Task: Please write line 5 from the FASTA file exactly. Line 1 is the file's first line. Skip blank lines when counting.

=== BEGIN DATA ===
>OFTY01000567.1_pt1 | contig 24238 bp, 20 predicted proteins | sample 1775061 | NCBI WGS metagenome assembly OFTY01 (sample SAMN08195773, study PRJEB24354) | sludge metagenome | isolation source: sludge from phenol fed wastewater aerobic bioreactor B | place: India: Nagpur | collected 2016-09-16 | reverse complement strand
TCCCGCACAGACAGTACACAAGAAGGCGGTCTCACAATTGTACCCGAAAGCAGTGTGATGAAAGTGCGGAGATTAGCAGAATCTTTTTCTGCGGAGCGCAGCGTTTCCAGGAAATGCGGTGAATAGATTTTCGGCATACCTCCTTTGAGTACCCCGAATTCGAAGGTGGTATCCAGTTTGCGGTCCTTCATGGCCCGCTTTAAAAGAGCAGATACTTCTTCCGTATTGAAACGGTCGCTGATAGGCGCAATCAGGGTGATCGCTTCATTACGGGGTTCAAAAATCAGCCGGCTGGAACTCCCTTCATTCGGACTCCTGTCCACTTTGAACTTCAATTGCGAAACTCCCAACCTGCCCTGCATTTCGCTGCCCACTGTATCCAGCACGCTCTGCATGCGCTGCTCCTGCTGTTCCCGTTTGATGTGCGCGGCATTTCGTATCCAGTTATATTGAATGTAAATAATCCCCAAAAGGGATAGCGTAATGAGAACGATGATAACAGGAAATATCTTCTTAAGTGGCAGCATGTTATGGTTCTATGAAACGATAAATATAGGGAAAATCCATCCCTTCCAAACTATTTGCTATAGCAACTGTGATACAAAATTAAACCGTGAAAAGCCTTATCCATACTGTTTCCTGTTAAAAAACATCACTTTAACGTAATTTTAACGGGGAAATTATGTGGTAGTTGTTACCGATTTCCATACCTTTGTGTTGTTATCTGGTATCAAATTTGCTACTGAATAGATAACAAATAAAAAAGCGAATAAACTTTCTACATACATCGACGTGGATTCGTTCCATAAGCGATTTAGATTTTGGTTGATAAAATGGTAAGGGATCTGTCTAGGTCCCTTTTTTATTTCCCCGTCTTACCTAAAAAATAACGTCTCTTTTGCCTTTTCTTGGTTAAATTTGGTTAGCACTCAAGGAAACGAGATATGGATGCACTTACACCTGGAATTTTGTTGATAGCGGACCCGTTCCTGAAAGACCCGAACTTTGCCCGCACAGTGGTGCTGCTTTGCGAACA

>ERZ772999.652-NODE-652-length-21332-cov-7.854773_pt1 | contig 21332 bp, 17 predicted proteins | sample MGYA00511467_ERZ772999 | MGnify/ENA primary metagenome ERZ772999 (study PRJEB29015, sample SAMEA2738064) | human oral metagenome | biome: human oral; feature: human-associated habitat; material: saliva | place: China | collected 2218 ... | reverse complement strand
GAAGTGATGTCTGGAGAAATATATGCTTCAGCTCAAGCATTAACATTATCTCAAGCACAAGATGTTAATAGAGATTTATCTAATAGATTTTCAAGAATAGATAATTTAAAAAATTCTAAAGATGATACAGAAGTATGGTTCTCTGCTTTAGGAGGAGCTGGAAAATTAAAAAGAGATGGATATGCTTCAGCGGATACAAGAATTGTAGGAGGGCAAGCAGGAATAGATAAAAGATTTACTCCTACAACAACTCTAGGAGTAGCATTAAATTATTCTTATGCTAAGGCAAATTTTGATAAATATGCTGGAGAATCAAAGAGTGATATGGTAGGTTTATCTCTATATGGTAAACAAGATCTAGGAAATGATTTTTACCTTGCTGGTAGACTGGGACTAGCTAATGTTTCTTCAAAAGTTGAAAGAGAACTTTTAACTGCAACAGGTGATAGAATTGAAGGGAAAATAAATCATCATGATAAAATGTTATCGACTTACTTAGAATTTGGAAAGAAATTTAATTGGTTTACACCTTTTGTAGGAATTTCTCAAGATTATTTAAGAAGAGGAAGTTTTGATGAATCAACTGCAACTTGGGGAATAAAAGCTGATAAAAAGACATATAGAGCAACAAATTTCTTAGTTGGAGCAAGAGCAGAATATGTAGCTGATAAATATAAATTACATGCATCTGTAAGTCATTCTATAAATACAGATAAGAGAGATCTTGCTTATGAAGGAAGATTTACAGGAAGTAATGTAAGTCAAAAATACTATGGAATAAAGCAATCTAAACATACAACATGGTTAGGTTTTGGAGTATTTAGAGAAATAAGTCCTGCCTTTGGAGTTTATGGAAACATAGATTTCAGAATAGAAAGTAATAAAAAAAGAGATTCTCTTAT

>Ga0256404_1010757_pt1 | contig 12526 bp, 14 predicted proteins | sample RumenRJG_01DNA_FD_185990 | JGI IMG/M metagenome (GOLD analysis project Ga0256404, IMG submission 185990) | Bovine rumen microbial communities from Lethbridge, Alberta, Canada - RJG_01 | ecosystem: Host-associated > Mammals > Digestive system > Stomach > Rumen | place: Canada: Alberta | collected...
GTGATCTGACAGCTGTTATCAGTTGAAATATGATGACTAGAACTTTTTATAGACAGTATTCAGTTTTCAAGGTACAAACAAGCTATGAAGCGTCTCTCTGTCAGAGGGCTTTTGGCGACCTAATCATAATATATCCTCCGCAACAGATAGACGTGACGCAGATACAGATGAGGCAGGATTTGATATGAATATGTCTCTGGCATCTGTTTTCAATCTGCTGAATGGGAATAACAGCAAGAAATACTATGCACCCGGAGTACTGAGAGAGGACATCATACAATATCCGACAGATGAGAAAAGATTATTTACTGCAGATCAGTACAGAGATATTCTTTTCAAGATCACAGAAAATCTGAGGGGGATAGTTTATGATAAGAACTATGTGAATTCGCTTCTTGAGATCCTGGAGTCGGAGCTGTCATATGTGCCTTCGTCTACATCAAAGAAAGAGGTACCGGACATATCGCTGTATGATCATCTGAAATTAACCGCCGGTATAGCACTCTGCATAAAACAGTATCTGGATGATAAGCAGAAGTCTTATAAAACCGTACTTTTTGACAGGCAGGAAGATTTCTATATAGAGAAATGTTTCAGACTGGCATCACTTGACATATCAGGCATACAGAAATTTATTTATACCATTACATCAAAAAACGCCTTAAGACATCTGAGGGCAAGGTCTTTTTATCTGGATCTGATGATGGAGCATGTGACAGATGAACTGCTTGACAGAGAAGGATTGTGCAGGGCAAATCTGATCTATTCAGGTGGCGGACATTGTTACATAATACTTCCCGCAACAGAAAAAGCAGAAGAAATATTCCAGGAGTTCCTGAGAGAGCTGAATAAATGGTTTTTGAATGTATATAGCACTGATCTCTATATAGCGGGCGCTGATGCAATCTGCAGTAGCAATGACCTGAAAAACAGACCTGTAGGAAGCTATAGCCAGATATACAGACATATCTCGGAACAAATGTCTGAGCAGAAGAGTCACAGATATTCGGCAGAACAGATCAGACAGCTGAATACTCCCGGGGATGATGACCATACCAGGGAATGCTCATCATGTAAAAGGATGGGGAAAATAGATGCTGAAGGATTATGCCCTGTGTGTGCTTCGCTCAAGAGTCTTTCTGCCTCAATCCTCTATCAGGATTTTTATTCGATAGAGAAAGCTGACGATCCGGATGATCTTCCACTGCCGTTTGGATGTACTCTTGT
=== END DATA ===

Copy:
>Ga0256404_1010757_pt1 | contig 12526 bp, 14 predicted proteins | sample RumenRJG_01DNA_FD_185990 | JGI IMG/M metagenome (GOLD analysis project Ga0256404, IMG submission 185990) | Bovine rumen microbial communities from Lethbridge, Alberta, Canada - RJG_01 | ecosystem: Host-associated > Mammals > Digestive system > Stomach > Rumen | place: Canada: Alberta | collected...